Then we have the different technologies sprinkled into this tale. That is an entirely different aspect of this world. There are different types of weaponry, data devices, ships and vehicles and a uniquely described type of transport as well which was such an interesting part of this story to me.

Character Development

Character development was unique and I’m sure difficult at times to comprehend when writing or reading this story. We certainly have some solid character arcs which at times might seem to drag on a bit or become redundant. I didn’t feel this way, but I could see some readers having that type of experience. The reason I feel this might have been difficult is when you have characters that are 200 years old or perhaps even older in some cases, that can’t be easy to deal with. You’d think after a few dozen years you’d be kind of set in your ways and might not change much. Well some characters might not while others continually adapt as time goes on.

Really there are some fascinating characters to be found in this story. The many names of Misha is a story of it’s own and I won’t list them all out there as I don’t want to spoil things more than I need to. Jerrold was interesting but at times I didn’t quite understand his reasoning. I think I’d like to know more about his history to help me understand this. I’m not sure if we will learn more from him in future installments or novellas but that would be interesting to me. There are so many great supporting characters as well. An insectoid information broker who has the connections to find out almost anything yet a process to forget conversations for the protection of himself and his clients. The three very different snake people who are hunting down Jerrold for his past deeds are another example of imaginative writing from this author.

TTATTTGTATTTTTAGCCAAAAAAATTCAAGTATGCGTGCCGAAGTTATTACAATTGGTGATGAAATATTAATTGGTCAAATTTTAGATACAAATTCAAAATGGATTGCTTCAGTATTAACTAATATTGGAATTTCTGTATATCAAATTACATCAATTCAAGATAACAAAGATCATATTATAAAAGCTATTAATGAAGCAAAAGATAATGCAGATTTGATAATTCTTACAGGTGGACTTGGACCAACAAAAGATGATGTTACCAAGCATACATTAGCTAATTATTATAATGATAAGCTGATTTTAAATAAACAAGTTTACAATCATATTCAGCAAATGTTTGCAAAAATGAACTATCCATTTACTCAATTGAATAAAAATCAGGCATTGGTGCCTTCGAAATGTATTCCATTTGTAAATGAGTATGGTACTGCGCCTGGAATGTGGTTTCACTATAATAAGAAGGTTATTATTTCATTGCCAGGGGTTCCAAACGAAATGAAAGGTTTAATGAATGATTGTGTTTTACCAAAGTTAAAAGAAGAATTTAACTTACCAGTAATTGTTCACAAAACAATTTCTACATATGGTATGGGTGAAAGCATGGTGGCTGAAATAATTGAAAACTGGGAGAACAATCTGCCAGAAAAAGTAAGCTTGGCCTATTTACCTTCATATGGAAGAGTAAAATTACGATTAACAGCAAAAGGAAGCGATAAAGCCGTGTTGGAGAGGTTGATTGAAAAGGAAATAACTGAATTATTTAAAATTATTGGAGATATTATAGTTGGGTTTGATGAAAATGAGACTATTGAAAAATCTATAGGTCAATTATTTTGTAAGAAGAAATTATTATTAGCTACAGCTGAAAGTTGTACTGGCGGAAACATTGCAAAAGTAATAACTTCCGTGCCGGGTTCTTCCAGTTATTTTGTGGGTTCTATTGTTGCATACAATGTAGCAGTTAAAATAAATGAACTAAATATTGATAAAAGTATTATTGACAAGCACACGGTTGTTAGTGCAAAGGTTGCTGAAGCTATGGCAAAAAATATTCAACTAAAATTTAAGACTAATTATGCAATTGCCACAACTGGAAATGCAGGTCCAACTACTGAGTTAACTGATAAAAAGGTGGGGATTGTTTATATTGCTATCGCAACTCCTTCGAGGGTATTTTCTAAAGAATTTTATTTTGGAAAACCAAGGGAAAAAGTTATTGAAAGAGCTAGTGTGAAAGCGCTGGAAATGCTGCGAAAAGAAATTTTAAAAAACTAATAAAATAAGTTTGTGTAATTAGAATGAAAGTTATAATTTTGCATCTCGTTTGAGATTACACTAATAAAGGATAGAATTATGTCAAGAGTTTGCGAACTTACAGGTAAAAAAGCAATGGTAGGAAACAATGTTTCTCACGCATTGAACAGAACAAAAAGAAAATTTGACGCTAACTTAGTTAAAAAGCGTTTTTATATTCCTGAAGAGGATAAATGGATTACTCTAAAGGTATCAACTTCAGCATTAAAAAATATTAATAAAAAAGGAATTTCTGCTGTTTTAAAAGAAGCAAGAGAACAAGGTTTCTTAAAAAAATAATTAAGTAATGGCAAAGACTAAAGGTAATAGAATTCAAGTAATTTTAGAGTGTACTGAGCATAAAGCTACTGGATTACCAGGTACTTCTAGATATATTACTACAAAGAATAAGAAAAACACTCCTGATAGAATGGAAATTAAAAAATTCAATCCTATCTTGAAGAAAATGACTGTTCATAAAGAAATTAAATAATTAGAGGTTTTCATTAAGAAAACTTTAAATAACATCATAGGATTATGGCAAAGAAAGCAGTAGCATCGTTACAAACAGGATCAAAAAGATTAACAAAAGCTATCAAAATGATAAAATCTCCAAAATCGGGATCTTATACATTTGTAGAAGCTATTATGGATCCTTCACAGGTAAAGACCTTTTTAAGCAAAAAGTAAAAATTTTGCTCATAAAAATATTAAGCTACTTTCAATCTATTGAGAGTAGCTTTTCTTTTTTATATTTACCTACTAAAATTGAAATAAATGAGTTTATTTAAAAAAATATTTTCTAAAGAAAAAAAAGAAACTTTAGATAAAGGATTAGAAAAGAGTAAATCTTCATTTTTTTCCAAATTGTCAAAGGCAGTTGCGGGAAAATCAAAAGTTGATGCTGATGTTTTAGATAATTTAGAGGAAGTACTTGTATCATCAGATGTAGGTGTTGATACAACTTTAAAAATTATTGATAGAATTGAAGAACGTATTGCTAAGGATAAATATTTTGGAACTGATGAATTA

Roundup & Recommendation

Overall this has been one of my favorite stories that I’ve read in the competition so far. It’s unfortunate that I think this read could benefit from another pass or two through a keen eyed editor as I’m sure that will ultimately be a strike against this book in the competition. We shall see.

If I had to describe this book to someone, I’d say it was a futuristic sci-fi heist and the heists just keep on coming. There were some excellent twists and turns with our characters and plot as well which is always enjoyable to be.

I’d recommend this book to someone looking for a science fiction read that revolves around the pre-mentioned heist aspect along with some very interesting locations and characters and some strong connections between many of these characters.

Scoring

World Building 5/5
Pacing 4/5
Character Development 4/5

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Chad Barnard

Owner/Operator of The Hiking Reader Blog. Sharing thoughts on books and hiking trails and trying to find ways to continue to incorporate both hobbies together.